When a homeowner in Texas needs to borrow for any purpose, he can make a home equity loan and secure the loan with a lien on his property. Equity is simply the difference between the current fair market value of your property, less them amount that he owes on it. So, if you still owe $100,000 on a house worth $300,000, you are said to have $200,000 worth of equity. Home equity loans were not available in Texas until 1997, and its laws go farther in protecting homeowners than most other states.
One at a Time
In Texas, unlike most other states, you must pay off a home equity loan entirely before you can make another loan against your house. That's opposed to a state like California that experienced a huge run-up in housing values. To tap into the accumulated appreciation, people remortgaged their homes, having pledged them a multiple of times. In addition, regardless of how quickly you pay off your home equity loan, you cannot apply for another home equity loan for one year in Texas.
80 Percent Rule
A combination of your first mortgage and your home equity loan may not exceed 80 percent of the fair market value of your home. Let's say you have a home that's worth $200,000, and you owe $100,000. You would be able to make a $60,000 home equity loan secured by your home. ([.8 x $200,000] - $100,000). However, if you owed $165,000 on your home, you would not be able to apply for a home equity loan in Texas.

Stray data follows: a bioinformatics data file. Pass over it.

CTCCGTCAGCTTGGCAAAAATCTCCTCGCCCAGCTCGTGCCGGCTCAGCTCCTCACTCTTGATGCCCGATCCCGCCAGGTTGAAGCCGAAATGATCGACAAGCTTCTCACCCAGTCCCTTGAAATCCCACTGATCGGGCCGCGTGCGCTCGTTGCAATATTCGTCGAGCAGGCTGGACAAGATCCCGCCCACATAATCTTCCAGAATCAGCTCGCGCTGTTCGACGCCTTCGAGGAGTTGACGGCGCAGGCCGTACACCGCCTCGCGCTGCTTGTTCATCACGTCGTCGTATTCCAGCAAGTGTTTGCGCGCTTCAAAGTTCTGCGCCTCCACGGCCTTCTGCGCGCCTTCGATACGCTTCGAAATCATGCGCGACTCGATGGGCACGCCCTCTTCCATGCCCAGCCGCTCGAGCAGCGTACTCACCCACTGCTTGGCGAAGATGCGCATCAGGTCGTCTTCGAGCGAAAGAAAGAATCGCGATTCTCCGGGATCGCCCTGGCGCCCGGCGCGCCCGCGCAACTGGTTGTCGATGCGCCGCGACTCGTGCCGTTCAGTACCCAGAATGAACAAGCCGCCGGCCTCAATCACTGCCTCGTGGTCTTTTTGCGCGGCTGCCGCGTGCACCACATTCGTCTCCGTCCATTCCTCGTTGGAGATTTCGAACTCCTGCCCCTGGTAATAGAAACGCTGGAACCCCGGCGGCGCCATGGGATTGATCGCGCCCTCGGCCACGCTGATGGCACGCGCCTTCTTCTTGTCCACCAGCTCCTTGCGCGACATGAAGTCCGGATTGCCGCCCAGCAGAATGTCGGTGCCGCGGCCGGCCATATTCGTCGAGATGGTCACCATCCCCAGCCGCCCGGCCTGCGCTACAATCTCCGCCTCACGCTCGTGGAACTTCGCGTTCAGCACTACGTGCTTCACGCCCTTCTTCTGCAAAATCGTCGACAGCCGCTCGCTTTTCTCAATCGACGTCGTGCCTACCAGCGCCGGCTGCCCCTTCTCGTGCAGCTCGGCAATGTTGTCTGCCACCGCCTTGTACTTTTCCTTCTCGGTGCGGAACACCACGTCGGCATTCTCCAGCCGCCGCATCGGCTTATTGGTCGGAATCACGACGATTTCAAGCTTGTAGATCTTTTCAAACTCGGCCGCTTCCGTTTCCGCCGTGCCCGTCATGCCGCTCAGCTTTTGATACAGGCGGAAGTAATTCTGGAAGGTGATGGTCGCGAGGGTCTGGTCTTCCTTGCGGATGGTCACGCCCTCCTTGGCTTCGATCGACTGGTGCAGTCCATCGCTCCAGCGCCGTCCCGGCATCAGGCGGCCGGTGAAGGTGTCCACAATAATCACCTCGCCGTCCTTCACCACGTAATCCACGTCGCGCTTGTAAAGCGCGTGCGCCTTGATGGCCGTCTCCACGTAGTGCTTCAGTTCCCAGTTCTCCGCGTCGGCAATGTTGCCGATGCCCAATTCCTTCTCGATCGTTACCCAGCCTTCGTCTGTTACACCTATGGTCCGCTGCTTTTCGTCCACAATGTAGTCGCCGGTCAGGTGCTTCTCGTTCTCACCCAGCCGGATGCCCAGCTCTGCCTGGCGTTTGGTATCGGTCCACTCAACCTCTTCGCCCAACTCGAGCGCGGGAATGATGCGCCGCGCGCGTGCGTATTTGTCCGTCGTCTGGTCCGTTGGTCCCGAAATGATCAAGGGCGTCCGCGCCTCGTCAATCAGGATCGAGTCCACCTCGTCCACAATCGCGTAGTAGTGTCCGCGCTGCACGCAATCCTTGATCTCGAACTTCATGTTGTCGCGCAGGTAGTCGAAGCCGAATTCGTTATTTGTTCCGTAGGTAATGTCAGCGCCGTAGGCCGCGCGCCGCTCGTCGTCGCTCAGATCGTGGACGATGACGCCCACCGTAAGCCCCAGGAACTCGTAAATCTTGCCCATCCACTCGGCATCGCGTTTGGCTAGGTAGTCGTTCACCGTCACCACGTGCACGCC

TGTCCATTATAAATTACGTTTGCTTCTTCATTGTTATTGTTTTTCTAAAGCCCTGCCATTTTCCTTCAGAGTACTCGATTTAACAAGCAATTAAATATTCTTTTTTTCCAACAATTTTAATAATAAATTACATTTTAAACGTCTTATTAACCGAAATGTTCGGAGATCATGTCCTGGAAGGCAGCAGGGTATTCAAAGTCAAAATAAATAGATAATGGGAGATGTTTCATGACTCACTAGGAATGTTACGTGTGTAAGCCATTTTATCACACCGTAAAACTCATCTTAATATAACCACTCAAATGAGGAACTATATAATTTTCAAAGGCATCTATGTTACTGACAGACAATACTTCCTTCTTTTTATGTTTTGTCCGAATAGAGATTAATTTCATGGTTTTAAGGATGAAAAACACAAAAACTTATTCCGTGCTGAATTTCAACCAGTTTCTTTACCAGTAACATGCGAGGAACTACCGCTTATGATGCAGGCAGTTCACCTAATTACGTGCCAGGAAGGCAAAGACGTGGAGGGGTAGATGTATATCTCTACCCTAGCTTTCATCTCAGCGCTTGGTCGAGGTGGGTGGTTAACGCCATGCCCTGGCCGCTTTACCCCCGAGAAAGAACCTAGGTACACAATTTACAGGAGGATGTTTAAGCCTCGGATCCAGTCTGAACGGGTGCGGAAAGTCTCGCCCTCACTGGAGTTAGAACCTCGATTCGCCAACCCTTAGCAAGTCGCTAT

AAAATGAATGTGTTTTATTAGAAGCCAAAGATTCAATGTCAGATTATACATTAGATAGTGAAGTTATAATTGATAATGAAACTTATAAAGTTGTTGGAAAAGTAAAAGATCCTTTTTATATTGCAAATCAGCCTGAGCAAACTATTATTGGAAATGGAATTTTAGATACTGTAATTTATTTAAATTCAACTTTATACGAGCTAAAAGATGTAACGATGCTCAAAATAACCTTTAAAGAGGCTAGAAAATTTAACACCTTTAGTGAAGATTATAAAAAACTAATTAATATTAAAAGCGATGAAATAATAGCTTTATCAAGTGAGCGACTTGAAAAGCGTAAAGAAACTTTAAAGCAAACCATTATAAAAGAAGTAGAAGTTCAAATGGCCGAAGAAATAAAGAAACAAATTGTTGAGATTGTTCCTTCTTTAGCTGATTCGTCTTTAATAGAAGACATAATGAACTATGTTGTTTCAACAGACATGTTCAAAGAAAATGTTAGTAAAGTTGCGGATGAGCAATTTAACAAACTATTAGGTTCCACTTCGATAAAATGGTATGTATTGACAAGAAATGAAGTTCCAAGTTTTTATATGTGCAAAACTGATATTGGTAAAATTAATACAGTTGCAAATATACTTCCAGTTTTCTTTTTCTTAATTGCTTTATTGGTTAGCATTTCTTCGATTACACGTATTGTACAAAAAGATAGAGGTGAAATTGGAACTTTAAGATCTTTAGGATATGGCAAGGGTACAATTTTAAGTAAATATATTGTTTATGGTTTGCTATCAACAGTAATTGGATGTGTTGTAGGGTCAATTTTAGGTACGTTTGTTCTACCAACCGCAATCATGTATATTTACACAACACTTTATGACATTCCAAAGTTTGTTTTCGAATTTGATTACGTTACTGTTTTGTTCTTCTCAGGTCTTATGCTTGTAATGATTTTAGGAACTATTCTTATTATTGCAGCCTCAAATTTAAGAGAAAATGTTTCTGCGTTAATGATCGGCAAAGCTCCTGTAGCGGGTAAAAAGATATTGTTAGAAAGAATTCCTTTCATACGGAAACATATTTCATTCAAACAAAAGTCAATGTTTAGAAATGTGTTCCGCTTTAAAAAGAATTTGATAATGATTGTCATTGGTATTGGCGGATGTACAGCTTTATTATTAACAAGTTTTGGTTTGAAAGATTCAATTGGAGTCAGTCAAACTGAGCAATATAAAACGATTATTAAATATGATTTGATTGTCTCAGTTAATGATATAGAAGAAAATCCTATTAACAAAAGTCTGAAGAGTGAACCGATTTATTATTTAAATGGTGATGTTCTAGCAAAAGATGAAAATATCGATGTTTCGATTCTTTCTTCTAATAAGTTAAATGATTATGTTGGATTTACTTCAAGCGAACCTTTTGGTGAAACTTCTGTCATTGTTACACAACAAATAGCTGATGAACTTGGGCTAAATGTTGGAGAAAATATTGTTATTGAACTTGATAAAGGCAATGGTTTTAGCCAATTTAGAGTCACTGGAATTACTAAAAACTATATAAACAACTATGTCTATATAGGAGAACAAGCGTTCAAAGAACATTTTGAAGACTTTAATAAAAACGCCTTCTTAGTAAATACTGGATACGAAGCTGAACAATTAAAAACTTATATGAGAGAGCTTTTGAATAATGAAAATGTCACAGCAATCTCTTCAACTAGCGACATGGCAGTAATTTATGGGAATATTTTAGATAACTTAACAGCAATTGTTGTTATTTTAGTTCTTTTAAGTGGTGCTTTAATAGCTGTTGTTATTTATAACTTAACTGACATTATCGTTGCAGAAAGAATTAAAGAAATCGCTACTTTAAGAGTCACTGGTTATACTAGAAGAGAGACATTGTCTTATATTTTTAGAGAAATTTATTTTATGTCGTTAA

Even after a home equity loan is executed, the borrower has three days to cancel the loan; and if she does, she will not have to pay any penalties. For that reason, the proceeds of that loan will not be delivered to the borrower until that time has expired.
Other Laws in Texas Governing Home Equity Loans
A lender cannot charge any more than 3 percent of the loan's value in fees. The state of Texas will impose a serious penalty on a lender when excess charges are revealed. In addition, a home equity loan cannot be closed within 12 days after a person applies for the loan and it must be closed at an office of the lender, at an attorney's office or at a title company's office.
Furthermore, the borrower will be given a statement of the fees he will pay at least a day before the closing unless the borrower waives his rights to one. Finally, the lender may not take as security any other of the borrower's assets as collateral except his home. And agricultural land and so-called “open space” cannot be taken as security for a home equity loan.